Tuesday, December 7, 2010

Tightwad Tuesday

Why do I never find time to blog anymore... used to be a daily occurrence. I suppose that's a good thing though - it should mean I'm spending more time doing other things and less time staring at my screen - but two blogs a week 'aint bad, if you ask me.


Here's the nugget I've been thinking on this week. By now, you all know that Jonathan and I are making conscious decisions to save more and spend less. We've made lots of (small) changes and (small) sacrifices to do so. And yet, I think Jonathan would even agree with me here, neither of us feels deprived in any way. If anything, we feel less stress overall simply because we know we're slowly making our way towards our common goal: Wealth by way of frugality.

What? Excuse me?

Let me explain. I'll use a quote from my new favorite book* to illustrate my point.

"...most Americans are confused about the relationship between frugality and wealth. This confusion has a profound impact on how Americans spend. Because we think frugality has to do with being poor, we see it as an admission of economic failure. We think only poor people bring home a good find from the dump [or, in our case, the curb], and only poor people cut their own kids' hair [or, in our case, make our own yogurt and crackers for sack lunches]."

"Because we don't want to be seen as economic failures, we spend our money the way we mistakenly think the wealthy do - usually on day-to-day extravagances. We feel good, because briefly, we've made people think we are wealthier than we are. If we do it often enough, we may even fool ourselves along with our neighbors."

"It is true that most wealthy people buy a few more luxuries than do poor people, but the total percentage of income they spend on extravagances is extremely small. Consequently, a person with a low income and a wealthy attitude would live as modestly as possible to create maximum surplus to save and invest. Poor people often remain poor because they spend any surplus income on short term gratification"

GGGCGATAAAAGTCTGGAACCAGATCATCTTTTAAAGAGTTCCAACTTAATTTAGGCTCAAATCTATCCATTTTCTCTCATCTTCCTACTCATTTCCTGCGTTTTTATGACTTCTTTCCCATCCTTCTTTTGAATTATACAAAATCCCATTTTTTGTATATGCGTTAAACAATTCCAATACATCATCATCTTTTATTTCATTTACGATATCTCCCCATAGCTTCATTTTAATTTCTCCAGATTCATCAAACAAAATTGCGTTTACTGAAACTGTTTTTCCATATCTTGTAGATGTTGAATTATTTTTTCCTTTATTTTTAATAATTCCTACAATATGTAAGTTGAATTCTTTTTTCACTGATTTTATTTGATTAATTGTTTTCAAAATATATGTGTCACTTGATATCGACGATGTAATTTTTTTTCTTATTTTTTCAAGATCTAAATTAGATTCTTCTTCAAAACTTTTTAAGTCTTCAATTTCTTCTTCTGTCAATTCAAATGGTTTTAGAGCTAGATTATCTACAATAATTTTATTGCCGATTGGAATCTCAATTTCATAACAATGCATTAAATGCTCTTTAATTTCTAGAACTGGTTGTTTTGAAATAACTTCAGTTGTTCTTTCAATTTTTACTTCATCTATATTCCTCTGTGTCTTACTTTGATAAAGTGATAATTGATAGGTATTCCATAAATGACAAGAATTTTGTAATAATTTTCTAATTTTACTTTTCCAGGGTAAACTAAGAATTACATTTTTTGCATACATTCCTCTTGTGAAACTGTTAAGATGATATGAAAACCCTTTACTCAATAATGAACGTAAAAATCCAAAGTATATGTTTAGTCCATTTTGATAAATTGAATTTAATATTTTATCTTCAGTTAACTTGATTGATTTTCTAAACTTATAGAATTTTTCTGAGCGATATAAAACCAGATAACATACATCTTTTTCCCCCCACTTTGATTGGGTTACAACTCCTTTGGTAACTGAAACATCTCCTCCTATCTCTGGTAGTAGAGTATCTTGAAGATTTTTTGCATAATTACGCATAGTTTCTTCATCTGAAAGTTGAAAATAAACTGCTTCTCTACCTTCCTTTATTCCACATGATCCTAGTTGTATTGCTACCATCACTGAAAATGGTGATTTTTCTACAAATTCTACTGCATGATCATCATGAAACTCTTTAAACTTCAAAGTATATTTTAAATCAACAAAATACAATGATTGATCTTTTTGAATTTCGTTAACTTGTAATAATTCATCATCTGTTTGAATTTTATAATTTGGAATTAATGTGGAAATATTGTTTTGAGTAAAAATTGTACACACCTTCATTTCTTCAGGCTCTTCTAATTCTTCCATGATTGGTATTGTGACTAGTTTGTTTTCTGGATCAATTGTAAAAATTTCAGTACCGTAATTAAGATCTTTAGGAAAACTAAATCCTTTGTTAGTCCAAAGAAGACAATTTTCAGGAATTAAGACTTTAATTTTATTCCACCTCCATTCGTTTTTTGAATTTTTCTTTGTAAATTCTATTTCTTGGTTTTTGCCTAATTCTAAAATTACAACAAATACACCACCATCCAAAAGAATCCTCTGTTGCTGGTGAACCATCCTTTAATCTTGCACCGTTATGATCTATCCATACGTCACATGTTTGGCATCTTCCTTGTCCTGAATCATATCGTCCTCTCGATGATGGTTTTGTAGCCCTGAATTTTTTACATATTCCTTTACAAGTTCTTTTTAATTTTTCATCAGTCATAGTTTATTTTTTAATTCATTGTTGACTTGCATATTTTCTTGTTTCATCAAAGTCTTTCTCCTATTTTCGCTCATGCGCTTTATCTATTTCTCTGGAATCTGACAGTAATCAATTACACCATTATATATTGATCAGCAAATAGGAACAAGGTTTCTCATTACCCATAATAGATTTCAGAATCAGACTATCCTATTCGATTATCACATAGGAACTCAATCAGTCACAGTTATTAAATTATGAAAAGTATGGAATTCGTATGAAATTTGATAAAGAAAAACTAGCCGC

*The Complete Tightwad Gazette, Amy Dacyczyn, 1998

No no, friends, we aren't going for riches here. But, darn it, I was tired of living paycheck to paycheck. Also, "wealth" to me represents the ability to stay home with my son and not bring in an income. So, we're making lifestyle changes that, yes, make more hands-on work for me, but also allow us to add to our emergency fund, meanwhile totally reducing my worry factor over our financial state.

Another key point I wanted to add came from the sermon our pastor preached this past Sunday. Wonderful message, but for the life of me I can't remember exactly which point it was that fit with what I've already said. I've been listening through the sermon again (on James, 5:1-12, speaking to "the rich") and still can't pick it out. Suffice it to say, we ALL fall into the category James would have described as "the rich". And we should all heed his warning to the rich because before we know it, in the twinkling of an eye, Christ will return. And do you know what he is going to want to know?

"What did you do with what I gave you? Your time, your talents, and your treasures?"

And that point resonates with me. On that glorious day when I meet Jesus face to face, I want to be able to know that I used what I was entrusted with responsibly. I did not spend wastefully. I did not pilfer it away. I did not hoard, and become greedy. I did not build up my treasure on earth, buying stuff and more stuff and more stuff, to make me happy, and to give me a false sense of worth. On the day that I am held accountable for how I used my what I was given, I want it to be said of me "well done!". Because on that day, there will not be any more" tomorrows" to which I could promise I would invest in His Kingdom, and wisely employ what He entrusted to me.